Sadly, Thanksgiving's feast lasts but a few days, depending on how fast you plow through leftovers.
But at Dave's Chillin-n-Grillin in Eagle Rock, the traditional holiday meal is served every Thursday -- on a bun.
It's called the Pilgrim: For $7, patrons get a French roll filled with grilled turkey, cranberry sauce, stuffing and turkey gravy.
In New England, where shop owner Dave Evans is from, the sandwich is especially popular after Thanksgiving. A hearty delight for lovers of leftovers.
So when Evans, 44, opened his shop in Eagle Rock about five years ago, a friend encouraged him to add the Pilgrim to the menu.
"I started doing it on Thursdays, being the Thanksgiving day," Evans said.
Damon McNeil, 32, manager of a nearby coffee shop, has ordered the turkey sandwich almost every Thursday for four years. "It's awesome," he said. "I usually get it with a little extra cranberry sauce on the wheat roll."
Evans serves the Pilgrim from September until April. He said he got the idea to open a shop in Los Angeles after arriving in 1988 because he couldn't find a sandwich here that he liked.
"Every time I spent a five-dollar bill for a sandwich, I felt totally abused and ripped off," he said. "Half the times I wouldn't even finish it. Sometimes they weren't even [edible] -- like, jeez, I wouldn't feed this to a dog, you know."
So, after just a few months, he quit his job in the hotel industry and headed back to New England, where he opened several sandwich shops and learned the business in a neighborhood that he says has bakeries, delis and sandwich recipes older than California.
Evans has had plenty of experience with food, having worked in 24 restaurants since age 16. Once he even tried to publish a cookbook, "Halfway to Bed," a guide on how to make dinner for others.
But he wanted this shop to combine all that experience with what he learned from business classes in college in Massachusetts, the successes and failures he'd seen from other restaurants he'd worked at, and his appreciation for high-quality ingredients in a market he believed was lacking.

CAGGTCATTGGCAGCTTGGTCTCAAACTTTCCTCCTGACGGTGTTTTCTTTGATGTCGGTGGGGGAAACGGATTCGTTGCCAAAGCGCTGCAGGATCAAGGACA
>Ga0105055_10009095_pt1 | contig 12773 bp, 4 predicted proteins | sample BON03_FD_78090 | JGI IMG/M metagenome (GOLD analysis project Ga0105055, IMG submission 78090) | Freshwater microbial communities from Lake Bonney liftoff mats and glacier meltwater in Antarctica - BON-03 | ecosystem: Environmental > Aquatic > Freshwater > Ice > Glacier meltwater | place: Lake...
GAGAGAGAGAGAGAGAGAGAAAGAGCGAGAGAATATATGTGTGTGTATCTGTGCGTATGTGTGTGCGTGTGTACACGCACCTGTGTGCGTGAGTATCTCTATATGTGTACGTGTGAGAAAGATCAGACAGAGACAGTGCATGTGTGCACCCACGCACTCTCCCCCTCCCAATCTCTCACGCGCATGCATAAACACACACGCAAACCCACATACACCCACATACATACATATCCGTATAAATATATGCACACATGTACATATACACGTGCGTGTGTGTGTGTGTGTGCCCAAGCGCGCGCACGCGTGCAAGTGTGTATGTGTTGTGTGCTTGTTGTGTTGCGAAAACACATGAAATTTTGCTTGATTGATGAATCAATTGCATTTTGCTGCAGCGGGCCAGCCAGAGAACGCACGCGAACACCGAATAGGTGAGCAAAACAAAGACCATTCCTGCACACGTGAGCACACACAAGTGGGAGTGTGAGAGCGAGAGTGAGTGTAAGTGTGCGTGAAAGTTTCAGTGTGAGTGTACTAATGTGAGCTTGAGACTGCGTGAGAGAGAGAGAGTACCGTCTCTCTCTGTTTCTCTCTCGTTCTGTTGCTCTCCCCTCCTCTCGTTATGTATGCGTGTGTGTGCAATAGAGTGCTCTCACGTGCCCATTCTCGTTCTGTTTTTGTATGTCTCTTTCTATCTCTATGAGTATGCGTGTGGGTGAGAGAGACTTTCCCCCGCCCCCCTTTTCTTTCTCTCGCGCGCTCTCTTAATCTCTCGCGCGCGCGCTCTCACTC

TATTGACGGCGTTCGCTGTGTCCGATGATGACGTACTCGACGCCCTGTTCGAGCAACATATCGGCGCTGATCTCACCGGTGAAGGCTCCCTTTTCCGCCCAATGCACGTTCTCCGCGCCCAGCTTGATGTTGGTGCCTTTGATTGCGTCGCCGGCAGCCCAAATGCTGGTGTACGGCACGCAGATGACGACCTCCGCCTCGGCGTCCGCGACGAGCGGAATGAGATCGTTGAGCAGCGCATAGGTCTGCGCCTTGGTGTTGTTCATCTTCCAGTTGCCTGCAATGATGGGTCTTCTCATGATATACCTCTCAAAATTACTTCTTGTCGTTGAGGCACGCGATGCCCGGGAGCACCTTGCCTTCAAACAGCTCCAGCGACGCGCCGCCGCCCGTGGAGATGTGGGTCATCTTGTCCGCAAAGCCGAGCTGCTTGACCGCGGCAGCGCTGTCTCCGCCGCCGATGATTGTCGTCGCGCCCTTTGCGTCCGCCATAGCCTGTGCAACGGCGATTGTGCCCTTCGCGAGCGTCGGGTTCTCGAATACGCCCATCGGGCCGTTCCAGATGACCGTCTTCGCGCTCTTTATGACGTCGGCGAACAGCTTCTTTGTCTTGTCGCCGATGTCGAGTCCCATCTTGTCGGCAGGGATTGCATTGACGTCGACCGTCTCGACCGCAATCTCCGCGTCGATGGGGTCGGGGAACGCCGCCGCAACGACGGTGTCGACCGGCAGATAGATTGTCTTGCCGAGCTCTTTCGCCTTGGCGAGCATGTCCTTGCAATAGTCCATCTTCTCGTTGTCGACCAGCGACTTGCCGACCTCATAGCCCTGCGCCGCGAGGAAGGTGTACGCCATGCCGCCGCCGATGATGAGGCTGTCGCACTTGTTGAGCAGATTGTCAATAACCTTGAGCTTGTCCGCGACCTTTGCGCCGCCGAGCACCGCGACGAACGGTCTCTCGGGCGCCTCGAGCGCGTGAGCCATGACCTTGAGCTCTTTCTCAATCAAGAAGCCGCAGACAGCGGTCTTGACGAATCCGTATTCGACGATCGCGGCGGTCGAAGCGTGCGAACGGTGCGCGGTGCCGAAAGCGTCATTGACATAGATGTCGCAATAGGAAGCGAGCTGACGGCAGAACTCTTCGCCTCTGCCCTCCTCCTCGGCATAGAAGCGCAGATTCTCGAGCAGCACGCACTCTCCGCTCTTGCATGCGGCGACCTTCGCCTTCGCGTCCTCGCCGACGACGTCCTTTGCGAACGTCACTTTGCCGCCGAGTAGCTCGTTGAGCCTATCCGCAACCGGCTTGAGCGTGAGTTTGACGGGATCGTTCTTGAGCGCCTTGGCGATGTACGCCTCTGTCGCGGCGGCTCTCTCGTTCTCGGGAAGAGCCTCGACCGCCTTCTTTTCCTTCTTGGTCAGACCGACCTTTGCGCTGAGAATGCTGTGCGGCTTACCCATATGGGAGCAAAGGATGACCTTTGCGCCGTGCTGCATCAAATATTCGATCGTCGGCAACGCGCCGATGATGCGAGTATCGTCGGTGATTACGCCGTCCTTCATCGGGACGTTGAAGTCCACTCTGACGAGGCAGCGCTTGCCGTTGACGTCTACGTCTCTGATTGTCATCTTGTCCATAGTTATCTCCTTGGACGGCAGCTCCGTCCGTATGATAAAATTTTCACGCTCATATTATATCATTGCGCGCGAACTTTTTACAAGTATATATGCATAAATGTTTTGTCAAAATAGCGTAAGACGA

"I knew I was going to come back and open a sandwich shop because they didn't have any good ones," said Evans, who comes from an entrepreneurial family.
In 2005, after stints at various clubs and restaurants in Hawaii and California, Evans bought the lease of a juice shop on Colorado Boulevard in Eagle Rock "for a steal" and opened Dave's Chillin-n-Grillin.
The original business plan was to make the best $5 sandwich possible. But for years the shop was hemorrhaging money because of high food costs.
Now, the plan is to simply turn a profit.
"It hasn't changed much," Evans says. "It's still the best sandwich I can do for seven bucks."
He has 25 sandwich recipes on the menu and rotates specials throughout the year. His pulled-pork sandwich is his most popular, in no small part because of the sauce, which he labors over starting at 6:30 a.m. every Wednesday:
"For four hours, I cook the pork in apple cider and spices," he explained. "And then I take the apple cider base, put it in the freezer so the fat congeals on top. Then I top the fat off so there's zero fat in the sauce. Then I add Maker's Mark bourbon and reduce it and make that into barbecue sauce, but I balance it out with Tapatio [hot sauce] and organic honey. That's how I start every Wednesday."
The shop now has a regular following.
"We know pretty much everybody," said manager Ghazal Bazrafshan. "That's Ben," she said, pointing to a slender man ordering a spicy sausage sandwich.
Others include Brian Burton, whose stage name is Danger Mouse in the pop duo Gnarls Barkley; and Zach de la Rocha of Rage Against the Machine, who calls Dave's "the best sandwich shop on the planet," according to Evans.
But anyone who hoped to try a Pilgrim on Thanksgiving at Dave's Chill-n-Grillin had to wait.
It was closed for the holiday.